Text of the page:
Education

WPC's Center for Education conducts objective research and makes practical policy recommendations to improve Washington State's ability to carry out its paramount duty to educate every child within its borders.

What's New

Will Governor Gregoire's budget transform school finance?

December 12, 2010 in Blog

This week,  Governor Gregoire will release her proposed 2011-13 budget.  Will her budget incorporate the ideas offered by last summer’s Transforming Washington’s Budget Committee, or not? 

Why Superintendent Randy Dorn will continue to fail

December 6, 2010 in Blog

In his op-ed in The Seattle Times recently, Superintendent of Public Instruction Randy Dorn says he wants to “redouble our efforts to educate our children.”  Imagine my excitement as I eagerly began to read about the bold and innovative ideas Superintendent Dorn has for improving student learning in Washington schools - and imagine my growing disappointment as I discovered he wants to continue the same tired, worn-out bromides of the past:  spend more money and lower acade

2011 Education Breakfast

November 29, 2010 in Events
Date: 
Thursday, January 20th, 2011
Time: 
7:30 am - 9:00 am
Place: 
Seattle Westin
1900 5th Ave.
Seattle, WA

What We Can Learn from Baltimore City Schools, Featuring Baltimore City Public Schools C.E.O. Andrés A. Alonso

Put the focus on classroom

November 28, 2010 in In the News
Spokesman Review (Spokane)
Source: 
Spokesman Review (Spokane)
Date: 
Sunday, November 28, 2010

Bill Gates, Arne Duncan and Joel Klein criticize the way we pay teachers

November 27, 2010 in Blog

Last week Bill Gates and Arne Duncan, Obama's Secretary of Education, spoke in favor of re-examining the extra bump in salary states give to teachers who hold a masters degree.  This bump amounts to $11,000 per teacher in Washington, totaling $330 million.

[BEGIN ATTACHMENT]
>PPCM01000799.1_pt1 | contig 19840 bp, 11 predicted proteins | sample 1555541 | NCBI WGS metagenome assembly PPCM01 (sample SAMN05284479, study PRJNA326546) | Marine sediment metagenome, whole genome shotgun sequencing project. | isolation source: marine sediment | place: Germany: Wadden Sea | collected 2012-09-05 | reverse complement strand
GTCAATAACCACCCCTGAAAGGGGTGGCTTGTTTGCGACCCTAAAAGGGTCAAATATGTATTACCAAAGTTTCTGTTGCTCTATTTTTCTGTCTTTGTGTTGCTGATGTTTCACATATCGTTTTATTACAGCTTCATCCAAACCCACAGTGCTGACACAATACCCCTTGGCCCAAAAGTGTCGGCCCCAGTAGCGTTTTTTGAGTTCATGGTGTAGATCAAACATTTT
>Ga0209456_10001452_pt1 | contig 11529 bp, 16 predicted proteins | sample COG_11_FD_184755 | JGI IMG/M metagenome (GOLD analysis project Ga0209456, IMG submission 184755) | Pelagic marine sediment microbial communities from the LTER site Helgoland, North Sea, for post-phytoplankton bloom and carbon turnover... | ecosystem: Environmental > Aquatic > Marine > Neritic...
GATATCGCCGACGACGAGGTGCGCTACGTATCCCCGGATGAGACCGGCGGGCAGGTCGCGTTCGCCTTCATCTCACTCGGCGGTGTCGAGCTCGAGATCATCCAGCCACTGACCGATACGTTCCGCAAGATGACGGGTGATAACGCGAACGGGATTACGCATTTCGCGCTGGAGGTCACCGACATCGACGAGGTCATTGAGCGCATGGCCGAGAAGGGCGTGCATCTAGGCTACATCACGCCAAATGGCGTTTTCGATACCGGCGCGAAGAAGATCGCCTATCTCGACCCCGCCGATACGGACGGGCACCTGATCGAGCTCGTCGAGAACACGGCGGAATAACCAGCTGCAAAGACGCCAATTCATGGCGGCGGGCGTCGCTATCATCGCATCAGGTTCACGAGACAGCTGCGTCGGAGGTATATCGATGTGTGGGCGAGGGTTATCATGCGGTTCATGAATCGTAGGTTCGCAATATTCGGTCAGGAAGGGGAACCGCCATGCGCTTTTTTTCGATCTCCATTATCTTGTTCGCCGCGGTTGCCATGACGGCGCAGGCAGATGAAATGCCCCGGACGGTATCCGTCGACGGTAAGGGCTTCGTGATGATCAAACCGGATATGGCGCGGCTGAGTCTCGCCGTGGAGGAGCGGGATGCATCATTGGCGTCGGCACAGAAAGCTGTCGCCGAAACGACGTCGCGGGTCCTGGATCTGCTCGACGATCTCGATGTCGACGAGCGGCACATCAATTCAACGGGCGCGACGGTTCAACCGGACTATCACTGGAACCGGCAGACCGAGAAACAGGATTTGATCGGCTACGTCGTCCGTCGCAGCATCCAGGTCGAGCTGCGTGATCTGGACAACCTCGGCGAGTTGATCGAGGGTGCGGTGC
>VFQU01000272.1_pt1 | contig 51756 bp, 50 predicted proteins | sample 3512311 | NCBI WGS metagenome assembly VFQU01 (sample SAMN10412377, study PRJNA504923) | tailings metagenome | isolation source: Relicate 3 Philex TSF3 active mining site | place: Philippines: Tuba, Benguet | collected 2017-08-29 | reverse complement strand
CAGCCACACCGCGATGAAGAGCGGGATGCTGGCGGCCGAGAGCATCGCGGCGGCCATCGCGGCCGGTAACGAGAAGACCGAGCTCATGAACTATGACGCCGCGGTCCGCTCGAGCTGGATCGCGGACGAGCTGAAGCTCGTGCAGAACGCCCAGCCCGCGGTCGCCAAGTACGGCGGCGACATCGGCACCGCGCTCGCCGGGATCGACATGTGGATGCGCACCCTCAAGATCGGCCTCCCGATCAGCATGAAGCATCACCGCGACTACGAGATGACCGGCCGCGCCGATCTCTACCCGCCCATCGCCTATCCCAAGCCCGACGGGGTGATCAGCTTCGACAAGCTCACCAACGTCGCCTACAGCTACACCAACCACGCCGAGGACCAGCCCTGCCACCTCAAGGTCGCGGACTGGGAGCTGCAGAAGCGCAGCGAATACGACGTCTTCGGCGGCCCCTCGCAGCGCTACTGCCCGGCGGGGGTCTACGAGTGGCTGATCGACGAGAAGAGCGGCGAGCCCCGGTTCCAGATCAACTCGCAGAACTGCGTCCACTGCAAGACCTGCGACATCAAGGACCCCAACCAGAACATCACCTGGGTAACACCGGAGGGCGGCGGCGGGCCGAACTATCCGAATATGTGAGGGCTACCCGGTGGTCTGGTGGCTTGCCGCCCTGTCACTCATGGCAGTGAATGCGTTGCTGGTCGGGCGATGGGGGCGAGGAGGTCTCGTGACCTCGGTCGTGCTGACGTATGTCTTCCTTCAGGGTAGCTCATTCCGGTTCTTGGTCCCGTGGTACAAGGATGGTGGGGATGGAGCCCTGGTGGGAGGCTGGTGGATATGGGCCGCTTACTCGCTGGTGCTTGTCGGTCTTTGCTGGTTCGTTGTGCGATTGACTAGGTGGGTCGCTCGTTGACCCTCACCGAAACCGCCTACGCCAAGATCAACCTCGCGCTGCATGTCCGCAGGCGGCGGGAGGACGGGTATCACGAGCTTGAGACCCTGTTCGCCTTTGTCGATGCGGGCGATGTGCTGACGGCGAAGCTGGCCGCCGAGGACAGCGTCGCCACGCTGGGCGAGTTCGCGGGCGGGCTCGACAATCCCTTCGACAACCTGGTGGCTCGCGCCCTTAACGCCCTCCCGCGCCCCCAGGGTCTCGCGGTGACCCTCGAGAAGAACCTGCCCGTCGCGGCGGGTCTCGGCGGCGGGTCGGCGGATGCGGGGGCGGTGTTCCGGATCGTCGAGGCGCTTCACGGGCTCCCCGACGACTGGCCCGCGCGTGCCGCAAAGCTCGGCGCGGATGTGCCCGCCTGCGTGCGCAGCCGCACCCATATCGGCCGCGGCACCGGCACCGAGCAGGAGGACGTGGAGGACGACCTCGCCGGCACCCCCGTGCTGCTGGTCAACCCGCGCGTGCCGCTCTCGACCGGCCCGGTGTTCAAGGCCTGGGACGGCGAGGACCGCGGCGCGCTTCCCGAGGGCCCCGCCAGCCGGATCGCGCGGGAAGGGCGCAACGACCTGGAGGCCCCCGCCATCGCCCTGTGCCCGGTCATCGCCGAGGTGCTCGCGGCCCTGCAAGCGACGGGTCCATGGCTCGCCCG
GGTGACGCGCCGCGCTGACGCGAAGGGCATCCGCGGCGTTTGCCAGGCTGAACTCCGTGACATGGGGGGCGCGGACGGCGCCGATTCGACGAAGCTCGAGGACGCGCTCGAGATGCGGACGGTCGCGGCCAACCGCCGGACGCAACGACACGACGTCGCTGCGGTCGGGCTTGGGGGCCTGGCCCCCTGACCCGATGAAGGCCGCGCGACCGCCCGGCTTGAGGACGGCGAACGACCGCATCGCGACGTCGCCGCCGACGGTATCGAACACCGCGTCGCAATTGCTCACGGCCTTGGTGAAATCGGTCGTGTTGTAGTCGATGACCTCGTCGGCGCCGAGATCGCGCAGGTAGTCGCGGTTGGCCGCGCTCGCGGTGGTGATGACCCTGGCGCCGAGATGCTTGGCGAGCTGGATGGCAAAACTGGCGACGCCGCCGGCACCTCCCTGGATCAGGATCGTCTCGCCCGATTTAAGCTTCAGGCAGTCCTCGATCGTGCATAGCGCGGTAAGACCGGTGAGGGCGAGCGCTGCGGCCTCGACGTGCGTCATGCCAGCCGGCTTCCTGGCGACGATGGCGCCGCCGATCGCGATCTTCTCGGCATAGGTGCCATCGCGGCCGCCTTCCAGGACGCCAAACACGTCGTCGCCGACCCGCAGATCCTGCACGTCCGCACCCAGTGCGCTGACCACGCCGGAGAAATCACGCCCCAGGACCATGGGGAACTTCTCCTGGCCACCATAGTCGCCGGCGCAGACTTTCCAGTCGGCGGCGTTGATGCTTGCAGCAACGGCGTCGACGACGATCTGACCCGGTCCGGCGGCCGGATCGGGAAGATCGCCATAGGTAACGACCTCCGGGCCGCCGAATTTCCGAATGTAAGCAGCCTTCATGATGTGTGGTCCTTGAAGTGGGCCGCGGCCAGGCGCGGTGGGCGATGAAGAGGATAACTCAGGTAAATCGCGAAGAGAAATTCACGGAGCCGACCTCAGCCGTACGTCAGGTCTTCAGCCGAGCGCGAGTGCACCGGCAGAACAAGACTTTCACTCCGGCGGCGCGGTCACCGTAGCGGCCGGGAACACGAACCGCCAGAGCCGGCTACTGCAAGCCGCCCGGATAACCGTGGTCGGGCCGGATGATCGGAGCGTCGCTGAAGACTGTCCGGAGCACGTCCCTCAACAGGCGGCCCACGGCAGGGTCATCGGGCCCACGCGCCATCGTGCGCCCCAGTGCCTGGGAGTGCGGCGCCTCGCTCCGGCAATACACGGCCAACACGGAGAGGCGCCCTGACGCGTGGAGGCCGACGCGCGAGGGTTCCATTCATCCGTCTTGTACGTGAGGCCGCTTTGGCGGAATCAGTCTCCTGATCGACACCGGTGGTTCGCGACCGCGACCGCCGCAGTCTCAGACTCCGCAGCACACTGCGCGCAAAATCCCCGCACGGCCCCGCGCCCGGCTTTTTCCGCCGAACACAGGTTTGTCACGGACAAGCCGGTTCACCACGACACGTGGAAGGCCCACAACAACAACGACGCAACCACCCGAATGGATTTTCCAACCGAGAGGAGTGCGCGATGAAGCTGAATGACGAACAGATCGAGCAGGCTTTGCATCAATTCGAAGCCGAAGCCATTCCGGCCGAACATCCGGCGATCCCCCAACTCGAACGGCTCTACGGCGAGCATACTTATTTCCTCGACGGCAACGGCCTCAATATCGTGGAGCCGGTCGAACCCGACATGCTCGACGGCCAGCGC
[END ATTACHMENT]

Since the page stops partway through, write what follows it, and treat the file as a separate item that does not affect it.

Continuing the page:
Spokane's Dropout Problem Needs a Real Focus, Not More Money

November 24, 2010 in Publications

Spokane's Spokesman Review newspaper published this column on November 28 as part of WPC's monthly column.

The signs were all there—literally thousands of them. Yard signs urged Spokane voters this fall to “put children first.” Spokane has a school dropout problem. But Spokane voters wisely rejected a poorly-drafted initiative that tried to tug at people’s heart strings. The Children’s Investment Fund had just one problem: it wouldn’t have worked.

Negotiators in Other School Districts Beware: Union Gains Additional Protections for Low-performing Teachers in Seattle

November 19, 2010 in Publications

Seattle parents are beginning to wonder whether the recently approved Seattle teacher contract will improve teacher quality.  Regrettably, the densely-worded document does anything but clearly explain what is really happening.

Parents deserve better answers. They worry about teacher quality and know that the number one factor that determines if their children learn is whether teachers are performing well.  Here are a few answers for parents.

Seattle School Board votes 6-1 in favor of Teach for America teachers

November 18, 2010 in Blog

Last night the Seattle School Board voted 6-1 to allow only 20 Teach for America candidates to apply for teaching positions in the Seattle Public Schools.  School principals will now be able to include a few Teach for America teachers in the pool to fill one of 200 expected open teaching positions.  

The Seattle teachers union steadfastly opposes allowing Seattle's school principals to interview a teacher trained by Teach for America.